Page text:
Week ahead: Advocates plan new front in war over regs

A coalition of public interest groups will move this week to sharpen the push for stronger health and safety protections, launching a new effort aimed at increased enforcement of regulations currently on the books.

And, contrary to the claims of conservatives in Washington, the advocates say they have the public on their side.


The Enforcement Working Group, a new consortium including the Center for Effective Government, Public Citizen, the Economic Policy Institute and the Natural Resources Defense Council, is preparing to unveil polling to support its case.

The survey concluded that the vast majority of voters favor increased enforcement of the regulations, challenging assertions from congressional Republicans and business groups that Americans view the accumulation of state and federal rules as “job-killing” red tape.

“With near unanimity, voters believe there should be increased enforcement of laws and regulations in the U.S.,” according to the telephone survey of 700 likely voters, conducted by the firm Lake Research Partners.

The poll could serve as powerful ammunition as the groups plan to ratchet up calls for Congress to provide agencies with the resources and power needed to enforce regulations.

“When it comes to enforcement, do agencies have authority to hold violators accountable? Sadly, the answer is often no,” said Amit Narang, a regulatory policy advocate at Public Citizen.

The effort goes beyond a long-simmering debate on the number and scope of regulations federal agencies have issued.

The groups will press for congressional action on two fronts. First, they’ll push appropriators to provide agencies with the funding needed to enforce their rules. Under current budgetary constraints, for instance, the Occupational Safety and Health Administration (OSHA) is able to inspect workplaces roughly once a century, on average, Narang noted.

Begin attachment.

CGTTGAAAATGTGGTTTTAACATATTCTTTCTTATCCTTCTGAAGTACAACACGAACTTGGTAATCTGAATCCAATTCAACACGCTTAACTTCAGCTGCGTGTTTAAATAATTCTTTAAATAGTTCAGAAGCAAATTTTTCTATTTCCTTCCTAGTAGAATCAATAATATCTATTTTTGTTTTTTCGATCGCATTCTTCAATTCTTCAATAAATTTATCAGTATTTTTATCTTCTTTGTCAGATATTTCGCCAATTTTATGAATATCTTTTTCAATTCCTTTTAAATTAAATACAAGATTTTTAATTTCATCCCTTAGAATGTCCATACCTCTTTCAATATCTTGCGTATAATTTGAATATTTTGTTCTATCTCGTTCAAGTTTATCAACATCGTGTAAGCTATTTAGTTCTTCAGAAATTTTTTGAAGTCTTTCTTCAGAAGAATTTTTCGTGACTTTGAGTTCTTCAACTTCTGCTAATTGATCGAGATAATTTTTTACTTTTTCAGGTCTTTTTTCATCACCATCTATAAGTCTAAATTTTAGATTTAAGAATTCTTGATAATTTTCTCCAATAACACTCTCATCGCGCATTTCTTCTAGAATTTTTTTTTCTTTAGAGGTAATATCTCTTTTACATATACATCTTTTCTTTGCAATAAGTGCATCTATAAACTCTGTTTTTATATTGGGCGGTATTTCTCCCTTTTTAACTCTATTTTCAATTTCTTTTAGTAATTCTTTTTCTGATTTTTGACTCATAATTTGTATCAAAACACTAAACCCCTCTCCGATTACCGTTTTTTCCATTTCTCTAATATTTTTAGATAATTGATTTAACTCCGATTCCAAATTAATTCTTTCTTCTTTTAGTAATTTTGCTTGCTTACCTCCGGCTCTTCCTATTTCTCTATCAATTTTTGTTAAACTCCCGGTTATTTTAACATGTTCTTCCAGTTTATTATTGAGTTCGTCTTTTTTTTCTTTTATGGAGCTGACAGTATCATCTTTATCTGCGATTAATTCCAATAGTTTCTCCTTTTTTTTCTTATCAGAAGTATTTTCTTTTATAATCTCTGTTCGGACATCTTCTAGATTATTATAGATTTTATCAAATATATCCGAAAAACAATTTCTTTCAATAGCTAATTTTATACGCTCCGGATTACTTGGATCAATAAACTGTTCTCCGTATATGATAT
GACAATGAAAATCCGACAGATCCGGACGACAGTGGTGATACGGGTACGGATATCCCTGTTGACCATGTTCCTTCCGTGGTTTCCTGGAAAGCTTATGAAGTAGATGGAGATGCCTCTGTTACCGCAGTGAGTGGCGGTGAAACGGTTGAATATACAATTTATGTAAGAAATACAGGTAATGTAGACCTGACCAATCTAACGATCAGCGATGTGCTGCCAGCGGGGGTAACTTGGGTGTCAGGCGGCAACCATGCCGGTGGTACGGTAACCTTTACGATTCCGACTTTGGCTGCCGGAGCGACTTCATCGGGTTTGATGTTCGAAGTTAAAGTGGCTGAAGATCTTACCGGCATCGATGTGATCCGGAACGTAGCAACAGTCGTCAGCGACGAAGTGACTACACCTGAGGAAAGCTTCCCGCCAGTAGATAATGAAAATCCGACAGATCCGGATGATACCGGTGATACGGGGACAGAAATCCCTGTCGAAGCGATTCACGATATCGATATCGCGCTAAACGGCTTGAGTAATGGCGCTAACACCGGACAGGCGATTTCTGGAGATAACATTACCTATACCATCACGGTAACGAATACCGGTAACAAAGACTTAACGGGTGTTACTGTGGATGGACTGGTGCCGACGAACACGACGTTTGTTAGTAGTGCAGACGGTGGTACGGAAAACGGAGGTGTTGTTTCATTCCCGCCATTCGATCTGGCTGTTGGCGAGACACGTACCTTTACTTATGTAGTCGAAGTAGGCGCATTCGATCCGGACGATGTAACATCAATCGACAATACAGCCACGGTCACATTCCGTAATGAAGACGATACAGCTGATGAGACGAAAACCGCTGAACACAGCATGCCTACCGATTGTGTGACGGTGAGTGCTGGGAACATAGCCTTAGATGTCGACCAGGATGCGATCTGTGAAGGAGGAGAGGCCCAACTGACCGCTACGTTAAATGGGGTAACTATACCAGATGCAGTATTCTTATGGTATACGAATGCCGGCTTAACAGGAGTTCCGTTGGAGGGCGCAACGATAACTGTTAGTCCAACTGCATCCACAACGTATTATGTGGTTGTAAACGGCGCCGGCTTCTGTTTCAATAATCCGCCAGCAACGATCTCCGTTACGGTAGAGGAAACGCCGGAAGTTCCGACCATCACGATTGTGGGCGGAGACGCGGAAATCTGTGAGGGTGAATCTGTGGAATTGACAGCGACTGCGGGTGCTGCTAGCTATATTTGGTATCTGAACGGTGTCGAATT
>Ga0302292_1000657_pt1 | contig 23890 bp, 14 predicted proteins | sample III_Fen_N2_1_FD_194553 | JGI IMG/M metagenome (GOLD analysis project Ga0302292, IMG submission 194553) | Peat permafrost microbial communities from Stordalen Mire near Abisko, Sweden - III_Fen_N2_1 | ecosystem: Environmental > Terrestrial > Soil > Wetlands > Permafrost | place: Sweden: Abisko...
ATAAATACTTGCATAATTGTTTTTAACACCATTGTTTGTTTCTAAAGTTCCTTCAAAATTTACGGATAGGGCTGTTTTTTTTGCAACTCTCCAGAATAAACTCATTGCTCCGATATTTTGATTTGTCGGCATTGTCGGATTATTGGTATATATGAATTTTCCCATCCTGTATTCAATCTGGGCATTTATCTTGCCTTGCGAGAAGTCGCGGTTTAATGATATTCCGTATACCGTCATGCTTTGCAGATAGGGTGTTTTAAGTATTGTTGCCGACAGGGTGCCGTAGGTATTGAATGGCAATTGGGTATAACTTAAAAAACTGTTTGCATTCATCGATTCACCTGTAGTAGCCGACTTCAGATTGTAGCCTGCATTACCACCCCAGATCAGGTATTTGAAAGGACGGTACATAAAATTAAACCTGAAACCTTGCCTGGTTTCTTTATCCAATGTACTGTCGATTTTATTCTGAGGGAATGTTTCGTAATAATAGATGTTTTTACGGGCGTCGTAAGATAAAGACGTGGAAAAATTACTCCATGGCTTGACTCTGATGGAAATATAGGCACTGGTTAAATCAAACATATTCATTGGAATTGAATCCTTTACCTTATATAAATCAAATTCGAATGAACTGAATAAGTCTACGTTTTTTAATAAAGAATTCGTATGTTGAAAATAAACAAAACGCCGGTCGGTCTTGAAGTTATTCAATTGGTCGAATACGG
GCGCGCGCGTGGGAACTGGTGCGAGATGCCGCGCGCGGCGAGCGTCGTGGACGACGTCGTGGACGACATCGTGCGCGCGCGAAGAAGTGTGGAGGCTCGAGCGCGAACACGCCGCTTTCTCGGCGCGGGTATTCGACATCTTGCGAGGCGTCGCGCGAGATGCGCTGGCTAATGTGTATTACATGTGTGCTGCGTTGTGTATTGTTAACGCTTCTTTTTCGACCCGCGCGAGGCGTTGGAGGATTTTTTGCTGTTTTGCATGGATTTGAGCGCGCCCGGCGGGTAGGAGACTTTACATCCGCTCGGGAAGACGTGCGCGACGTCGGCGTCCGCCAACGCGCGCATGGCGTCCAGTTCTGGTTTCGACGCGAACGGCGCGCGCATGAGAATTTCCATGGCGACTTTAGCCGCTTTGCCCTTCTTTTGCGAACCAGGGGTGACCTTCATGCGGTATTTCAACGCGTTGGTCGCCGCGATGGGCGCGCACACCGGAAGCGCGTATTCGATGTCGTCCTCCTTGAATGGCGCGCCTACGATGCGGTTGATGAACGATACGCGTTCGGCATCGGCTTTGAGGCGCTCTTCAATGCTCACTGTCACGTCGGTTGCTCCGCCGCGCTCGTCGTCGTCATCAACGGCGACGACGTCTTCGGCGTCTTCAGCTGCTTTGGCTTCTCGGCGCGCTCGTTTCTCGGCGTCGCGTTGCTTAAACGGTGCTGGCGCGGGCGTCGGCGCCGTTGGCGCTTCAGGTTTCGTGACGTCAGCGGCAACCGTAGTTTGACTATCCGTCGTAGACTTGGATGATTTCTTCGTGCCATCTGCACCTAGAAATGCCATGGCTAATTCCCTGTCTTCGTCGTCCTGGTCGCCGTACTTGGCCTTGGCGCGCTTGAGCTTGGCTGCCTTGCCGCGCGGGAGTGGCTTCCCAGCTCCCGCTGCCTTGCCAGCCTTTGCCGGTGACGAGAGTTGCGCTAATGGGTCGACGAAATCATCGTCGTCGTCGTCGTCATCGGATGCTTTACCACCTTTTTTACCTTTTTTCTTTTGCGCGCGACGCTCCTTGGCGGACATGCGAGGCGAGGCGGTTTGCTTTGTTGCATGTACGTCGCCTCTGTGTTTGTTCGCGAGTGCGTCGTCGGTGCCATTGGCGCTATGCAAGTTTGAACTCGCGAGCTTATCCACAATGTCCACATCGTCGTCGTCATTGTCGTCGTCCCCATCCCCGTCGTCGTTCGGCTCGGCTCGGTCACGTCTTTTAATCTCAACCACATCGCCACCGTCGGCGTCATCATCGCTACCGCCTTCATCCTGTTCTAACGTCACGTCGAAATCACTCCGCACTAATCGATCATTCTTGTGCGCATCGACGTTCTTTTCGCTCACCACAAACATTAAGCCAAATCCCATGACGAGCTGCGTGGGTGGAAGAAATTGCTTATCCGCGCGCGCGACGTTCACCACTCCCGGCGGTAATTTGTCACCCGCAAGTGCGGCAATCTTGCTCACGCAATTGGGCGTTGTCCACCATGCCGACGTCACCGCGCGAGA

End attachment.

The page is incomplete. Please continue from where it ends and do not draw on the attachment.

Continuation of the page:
The coalition is also pressing lawmakers to empower agencies to take more meaningful action to penalize violators, including increased ability to pursue criminal cases. Again using the OSHA example, Narang said that the agency cannot levy more than a $70,000 fine for deaths linked to regulatory violations.

However, the push for sharper teeth at agencies is aimed more squarely at the financial industry, where few CEOs have been charged in connection with the economic crisis.

“The public is ready for jail time for corporate executives that engage in criminal activity,” Narang said.

The Heritage Foundation will take an opposing view in the regulatory debate on Tuesday, when House Judiciary Committee Chairman Bob GoodlatteRobert (Bob) William GoodlatteBottom line No documents? Hoping for legalization? Be wary of Joe Biden Press: Trump's final presidential pardon: himself MORE (R-Va.) headlines a discussion at the conservative think tank focused on President Obama’s "imperial presidency." http://j.mp/1roPrUr

Heritage accuses Obama of not being "shy about circumventing Congress and essentially rewriting the laws."

"Time and again, President Obama has pushed the limits of this duty," the group wrote in promotion of the event.

On Monday, the Environmental Protection Agency (EPA) will hold a meeting on its proposed Waters of the U.S. rule, looking at the connectivity between small streams and wetlands and larger bodies of water. http://j.mp/1t2sSD8

The Energy Department (DOE) has been one of the more active regulatory agencies under the Obama administration, issuing a swath of new efficiency standards for appliances. http://j.mp/1qCKlQG

Stronger efficiency standards for mobile homes and pre-rinse spray valves will be the focus of two separate DOE meetings next week.

The department has been pushing for more efficient manufactured or mobile homes since June. These homes are built in factories and then transported to a property where they are pieced together. http://j.mp/1qCL4Bm

Pre-rinse spray valves are commercial appliances used at restaurants to rinse off dishes before they are put in the dishwasher. The efficiency standards for these devices haven't been updated since 2005. http://j.mp/1rpUXrp

Meanwhile, Johns Hopkins University's School of Advanced International Studies will take a closer look at fracking regulations with a discussion on Thursday about the controversial process of drilling for shale gas. http://j.mp/1utBSae


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